Why You Need To Watch 'Our Planet,' Even If You're Not Into Nature Docs

Ben Macdonald/Silverback/Netflix

Your favorite nature doc narrator is officially back. Come April 5, Netflix will release Our Planet, a docuseries narrated by none other than David Attenborough. It was created by the same team behind the critically-acclaimed BBC series Planet Earth, also narrated by Attenborough, and will examine how climate change has impacted plants and animals across the globe. And while Netflix hasn't yet announced if Our Planet will return for Season 2, it doesn't sound like those who worked on the series are going to stop fighting for our planet any time soon.

Alistair Fothergill served as a producer on both Planet Earth, which came out in 2006, and Our Planet. Talking to The Atlantic, he explained that Netflix allowed him and the team to be more direct in discussing climate change than they were on the BBC. That's not to say they didn't mention climate change on the BBC — they did. Fothergill just feels they didn't mention it enough.

"There has been a habit of having a 45-minute show where we say that everything's fine, and in the last five minutes, we say there's a problem," he said. "I think that's a little bit trite. It doesn't deal with the issue."

Attenborough has a slightly different take on the matter, feeling that approaching conservationism too aggressively too early could turn viewers off too early, without being able to get their message across. In an interview with Der Spiegel, he explained that he believed he was as progressive as he could have been throughout his career, and has become more so as time went on. He explained:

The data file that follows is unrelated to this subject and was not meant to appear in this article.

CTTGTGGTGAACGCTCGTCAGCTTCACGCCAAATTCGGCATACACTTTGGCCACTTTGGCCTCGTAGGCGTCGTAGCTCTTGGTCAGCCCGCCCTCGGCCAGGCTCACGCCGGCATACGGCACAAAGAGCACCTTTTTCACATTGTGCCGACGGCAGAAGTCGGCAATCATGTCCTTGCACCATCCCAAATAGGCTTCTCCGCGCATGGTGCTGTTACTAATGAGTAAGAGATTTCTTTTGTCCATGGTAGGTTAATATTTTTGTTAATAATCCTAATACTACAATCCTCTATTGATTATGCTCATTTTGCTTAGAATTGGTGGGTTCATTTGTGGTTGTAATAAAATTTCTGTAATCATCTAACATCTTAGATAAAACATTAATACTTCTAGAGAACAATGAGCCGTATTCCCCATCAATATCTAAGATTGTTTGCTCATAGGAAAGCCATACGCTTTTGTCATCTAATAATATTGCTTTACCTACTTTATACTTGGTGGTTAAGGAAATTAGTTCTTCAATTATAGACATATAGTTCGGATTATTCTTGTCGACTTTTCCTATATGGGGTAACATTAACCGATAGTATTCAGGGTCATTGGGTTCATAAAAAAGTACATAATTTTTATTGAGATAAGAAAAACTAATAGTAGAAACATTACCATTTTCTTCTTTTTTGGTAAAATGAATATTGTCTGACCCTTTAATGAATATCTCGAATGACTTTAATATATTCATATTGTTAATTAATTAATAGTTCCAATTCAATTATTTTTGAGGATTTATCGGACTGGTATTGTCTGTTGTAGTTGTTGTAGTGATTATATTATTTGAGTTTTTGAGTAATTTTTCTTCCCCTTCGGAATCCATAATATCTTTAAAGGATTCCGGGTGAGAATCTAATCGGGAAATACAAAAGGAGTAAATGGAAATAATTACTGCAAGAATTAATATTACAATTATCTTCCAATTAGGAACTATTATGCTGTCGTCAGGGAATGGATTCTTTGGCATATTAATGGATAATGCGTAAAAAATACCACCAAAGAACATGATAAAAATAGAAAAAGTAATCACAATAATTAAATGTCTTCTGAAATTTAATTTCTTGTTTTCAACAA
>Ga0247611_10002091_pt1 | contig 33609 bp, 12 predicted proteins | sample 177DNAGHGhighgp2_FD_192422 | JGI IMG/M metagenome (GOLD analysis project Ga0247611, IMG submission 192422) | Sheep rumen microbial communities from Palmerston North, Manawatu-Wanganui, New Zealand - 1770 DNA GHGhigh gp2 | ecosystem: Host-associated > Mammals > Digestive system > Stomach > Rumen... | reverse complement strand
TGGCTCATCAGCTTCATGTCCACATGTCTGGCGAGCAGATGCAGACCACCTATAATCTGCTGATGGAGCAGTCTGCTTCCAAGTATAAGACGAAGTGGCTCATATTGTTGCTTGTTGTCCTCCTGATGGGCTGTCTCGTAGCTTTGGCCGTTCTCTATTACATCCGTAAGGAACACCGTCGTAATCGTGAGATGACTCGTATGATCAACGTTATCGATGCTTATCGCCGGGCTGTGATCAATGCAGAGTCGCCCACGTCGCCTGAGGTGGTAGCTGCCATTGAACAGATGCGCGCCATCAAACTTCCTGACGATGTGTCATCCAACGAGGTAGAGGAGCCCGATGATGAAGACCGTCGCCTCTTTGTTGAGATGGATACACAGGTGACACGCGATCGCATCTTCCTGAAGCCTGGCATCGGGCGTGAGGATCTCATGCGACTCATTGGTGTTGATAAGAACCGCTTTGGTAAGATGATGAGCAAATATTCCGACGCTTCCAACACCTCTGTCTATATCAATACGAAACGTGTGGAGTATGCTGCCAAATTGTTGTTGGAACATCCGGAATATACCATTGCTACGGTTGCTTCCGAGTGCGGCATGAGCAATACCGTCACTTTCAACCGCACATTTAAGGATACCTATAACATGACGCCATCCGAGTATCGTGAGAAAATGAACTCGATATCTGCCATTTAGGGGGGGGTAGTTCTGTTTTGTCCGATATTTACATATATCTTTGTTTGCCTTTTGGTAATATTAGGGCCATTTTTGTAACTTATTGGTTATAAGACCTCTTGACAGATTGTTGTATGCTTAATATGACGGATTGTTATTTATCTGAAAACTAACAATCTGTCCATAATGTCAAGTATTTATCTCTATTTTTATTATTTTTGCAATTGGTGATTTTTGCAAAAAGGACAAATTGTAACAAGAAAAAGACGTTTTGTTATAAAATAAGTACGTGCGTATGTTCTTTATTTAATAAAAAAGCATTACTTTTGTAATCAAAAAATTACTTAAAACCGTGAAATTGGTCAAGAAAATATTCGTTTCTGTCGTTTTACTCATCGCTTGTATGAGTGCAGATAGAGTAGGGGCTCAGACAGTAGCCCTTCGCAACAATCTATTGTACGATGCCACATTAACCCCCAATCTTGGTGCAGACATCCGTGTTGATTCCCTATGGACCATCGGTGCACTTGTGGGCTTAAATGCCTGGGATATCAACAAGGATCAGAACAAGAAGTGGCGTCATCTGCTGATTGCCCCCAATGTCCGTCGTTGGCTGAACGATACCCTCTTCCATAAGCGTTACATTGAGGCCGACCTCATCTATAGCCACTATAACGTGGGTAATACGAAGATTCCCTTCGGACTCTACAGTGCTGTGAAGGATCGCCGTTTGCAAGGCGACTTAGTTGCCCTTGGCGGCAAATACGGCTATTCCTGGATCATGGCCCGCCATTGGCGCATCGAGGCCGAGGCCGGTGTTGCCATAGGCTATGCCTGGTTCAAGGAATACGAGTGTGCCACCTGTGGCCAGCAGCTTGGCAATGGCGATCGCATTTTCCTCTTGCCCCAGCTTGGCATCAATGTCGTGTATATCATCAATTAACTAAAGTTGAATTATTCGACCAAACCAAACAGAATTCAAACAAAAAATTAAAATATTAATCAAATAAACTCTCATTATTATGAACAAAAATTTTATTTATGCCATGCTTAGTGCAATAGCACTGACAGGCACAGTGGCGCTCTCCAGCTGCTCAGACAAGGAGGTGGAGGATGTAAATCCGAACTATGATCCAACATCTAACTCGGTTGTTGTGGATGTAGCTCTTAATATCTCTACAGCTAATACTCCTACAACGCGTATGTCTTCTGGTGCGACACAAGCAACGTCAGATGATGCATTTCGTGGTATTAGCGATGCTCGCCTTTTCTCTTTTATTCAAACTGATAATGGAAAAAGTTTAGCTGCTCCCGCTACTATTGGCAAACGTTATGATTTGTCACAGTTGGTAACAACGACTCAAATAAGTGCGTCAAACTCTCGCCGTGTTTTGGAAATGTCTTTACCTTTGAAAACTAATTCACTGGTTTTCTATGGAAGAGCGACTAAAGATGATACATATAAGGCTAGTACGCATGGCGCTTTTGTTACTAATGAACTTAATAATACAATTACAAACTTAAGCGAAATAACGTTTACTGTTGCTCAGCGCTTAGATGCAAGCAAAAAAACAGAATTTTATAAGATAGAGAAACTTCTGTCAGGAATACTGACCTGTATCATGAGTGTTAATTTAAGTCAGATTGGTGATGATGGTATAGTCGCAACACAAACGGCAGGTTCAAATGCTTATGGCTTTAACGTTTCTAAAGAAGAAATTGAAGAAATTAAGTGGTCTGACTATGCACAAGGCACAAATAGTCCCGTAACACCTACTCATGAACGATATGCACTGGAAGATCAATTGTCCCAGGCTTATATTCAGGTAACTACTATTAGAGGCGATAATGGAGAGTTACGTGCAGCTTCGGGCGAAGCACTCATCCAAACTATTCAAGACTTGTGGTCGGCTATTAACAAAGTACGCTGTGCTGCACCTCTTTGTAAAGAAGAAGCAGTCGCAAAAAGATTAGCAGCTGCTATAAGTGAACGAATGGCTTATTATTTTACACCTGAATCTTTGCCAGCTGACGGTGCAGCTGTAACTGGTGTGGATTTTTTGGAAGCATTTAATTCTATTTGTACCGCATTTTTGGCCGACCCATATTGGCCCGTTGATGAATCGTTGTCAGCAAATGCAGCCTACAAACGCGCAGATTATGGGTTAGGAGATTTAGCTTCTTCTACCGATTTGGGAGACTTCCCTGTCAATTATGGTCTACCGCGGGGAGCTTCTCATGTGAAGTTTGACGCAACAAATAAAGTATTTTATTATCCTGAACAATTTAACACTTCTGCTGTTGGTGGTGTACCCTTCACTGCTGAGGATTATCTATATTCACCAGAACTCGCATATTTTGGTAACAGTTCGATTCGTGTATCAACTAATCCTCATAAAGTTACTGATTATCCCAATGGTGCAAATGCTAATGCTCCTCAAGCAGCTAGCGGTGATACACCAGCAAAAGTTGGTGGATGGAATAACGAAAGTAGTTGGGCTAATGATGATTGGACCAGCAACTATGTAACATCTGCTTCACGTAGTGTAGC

"[I]t is perfectly true that in the 1950s and the 1960s, I didn't talk about conservation, but then nobody did. We weren't aware of it. On every one of the big series that I did, from about 1980 onwards, always at the end, there was a piece about conservation. But before people are concerned about something, you have to persuade them to love it. If you start your program by saying: 'I'm now going to tell you about doom and gloom and then all the catastrophes that you silly people have started,' you aren't going to get anywhere. I've just finished seven films for Netflix entirely about conservation. And that's been going on for several years, so my conscience is OK."

Now, even BBC is more eager tread into touchier territory when it comes to climate change, as they've announced an upcoming documentary, also in conjunction with Attenborough, called Climate Change: The Facts. The film is set for release this spring, per Der Spiegel.


So while Our Planet aims to address the primary concern with Attenborough's earlier documentaries — that they underplayed the negative impact humans are having on the planet — that doesn't mean he hasn't played an important role in paving the way for that kind of discussion. Hopefully, Our Planet will do the same for even more important conversations about conservation in the future — in fact, based on all these upcoming projects, it sounds like it already has.